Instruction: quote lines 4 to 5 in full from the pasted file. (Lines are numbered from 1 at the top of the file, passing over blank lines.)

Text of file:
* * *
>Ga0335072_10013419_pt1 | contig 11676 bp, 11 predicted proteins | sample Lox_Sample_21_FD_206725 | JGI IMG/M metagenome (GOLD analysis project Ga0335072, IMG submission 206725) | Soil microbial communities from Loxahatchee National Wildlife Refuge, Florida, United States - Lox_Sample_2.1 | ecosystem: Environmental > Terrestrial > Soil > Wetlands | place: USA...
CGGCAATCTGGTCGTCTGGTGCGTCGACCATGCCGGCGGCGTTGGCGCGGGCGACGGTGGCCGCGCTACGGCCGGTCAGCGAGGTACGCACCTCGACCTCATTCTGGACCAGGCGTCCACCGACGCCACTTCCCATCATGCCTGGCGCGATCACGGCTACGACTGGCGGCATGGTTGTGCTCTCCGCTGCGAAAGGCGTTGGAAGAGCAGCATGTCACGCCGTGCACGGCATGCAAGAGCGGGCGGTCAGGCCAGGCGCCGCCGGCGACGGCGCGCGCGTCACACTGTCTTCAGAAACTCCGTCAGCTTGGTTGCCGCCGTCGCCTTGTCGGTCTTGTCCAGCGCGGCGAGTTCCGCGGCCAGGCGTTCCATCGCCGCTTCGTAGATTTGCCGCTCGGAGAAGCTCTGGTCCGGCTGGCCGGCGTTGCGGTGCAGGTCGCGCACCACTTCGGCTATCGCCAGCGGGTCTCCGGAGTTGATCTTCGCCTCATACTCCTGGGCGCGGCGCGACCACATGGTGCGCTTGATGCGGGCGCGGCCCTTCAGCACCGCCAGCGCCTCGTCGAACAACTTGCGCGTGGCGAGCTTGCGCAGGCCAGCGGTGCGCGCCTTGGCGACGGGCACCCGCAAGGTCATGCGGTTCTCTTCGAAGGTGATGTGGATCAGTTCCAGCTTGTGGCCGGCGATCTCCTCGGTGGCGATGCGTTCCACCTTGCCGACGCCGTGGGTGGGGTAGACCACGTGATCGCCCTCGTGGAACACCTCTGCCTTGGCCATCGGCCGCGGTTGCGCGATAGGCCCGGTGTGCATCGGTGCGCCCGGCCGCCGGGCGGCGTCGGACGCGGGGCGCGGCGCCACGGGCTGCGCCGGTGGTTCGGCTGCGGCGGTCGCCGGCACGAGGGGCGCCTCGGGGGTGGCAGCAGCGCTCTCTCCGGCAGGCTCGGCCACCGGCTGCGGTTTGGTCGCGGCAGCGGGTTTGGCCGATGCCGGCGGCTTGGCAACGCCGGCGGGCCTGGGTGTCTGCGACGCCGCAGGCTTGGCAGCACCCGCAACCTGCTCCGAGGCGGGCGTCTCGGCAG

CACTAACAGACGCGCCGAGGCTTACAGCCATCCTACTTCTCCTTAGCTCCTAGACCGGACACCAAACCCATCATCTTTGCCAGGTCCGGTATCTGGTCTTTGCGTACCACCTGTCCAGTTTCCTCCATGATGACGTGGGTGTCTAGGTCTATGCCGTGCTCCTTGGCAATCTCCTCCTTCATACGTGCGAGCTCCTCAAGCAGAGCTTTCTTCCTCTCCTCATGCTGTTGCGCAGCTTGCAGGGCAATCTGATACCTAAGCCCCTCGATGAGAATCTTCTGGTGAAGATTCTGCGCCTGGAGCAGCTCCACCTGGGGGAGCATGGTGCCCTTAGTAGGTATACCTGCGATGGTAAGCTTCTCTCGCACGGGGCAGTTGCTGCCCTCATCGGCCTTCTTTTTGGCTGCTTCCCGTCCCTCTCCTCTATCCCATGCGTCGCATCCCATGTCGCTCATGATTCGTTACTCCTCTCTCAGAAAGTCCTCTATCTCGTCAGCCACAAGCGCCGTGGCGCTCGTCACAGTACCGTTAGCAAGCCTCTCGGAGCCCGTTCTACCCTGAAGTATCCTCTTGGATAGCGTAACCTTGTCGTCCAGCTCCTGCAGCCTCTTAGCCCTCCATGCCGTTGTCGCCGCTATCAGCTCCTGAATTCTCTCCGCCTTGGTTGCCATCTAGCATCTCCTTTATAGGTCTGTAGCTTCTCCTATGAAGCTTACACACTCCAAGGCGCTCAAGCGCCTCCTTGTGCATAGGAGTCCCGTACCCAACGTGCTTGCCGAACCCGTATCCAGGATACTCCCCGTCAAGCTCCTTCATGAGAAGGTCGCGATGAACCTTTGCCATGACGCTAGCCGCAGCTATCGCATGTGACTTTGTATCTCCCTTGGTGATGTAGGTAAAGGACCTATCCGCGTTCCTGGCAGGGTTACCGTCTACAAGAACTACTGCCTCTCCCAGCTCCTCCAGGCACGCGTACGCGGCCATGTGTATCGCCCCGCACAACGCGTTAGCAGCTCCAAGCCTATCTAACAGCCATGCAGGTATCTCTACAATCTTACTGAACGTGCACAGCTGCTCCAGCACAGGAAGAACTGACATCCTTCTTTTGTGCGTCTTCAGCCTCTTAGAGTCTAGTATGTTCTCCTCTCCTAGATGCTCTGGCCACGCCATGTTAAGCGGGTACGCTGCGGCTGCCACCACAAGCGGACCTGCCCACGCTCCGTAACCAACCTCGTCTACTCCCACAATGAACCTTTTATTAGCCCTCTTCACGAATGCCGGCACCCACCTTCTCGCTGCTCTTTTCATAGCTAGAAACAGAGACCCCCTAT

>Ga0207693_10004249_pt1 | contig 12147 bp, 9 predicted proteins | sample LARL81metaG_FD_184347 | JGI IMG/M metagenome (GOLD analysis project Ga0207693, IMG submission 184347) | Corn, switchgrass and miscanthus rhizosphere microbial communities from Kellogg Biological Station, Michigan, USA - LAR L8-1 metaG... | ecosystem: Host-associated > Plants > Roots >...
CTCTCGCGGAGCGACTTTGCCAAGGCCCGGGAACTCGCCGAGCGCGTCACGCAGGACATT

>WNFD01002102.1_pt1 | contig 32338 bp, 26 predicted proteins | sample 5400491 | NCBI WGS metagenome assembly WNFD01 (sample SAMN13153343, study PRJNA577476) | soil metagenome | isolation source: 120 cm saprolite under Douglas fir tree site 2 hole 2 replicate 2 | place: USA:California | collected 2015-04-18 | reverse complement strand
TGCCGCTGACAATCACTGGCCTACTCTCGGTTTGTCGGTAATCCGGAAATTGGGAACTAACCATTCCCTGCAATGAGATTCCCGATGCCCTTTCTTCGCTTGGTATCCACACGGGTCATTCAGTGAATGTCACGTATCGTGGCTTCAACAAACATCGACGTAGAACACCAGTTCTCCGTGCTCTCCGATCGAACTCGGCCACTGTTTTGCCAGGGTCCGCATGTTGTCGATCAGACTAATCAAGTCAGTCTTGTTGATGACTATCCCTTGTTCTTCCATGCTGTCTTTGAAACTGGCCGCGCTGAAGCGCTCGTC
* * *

>Ga0207693_10004249_pt1 | contig 12147 bp, 9 predicted proteins | sample LARL81metaG_FD_184347 | JGI IMG/M metagenome (GOLD analysis project Ga0207693, IMG submission 184347) | Corn, switchgrass and miscanthus rhizosphere microbial communities from Kellogg Biological Station, Michigan, USA - LAR L8-1 metaG... | ecosystem: Host-associated > Plants > Roots >...
CTCTCGCGGAGCGACTTTGCCAAGGCCCGGGAACTCGCCGAGCGCGTCACGCAGGACATT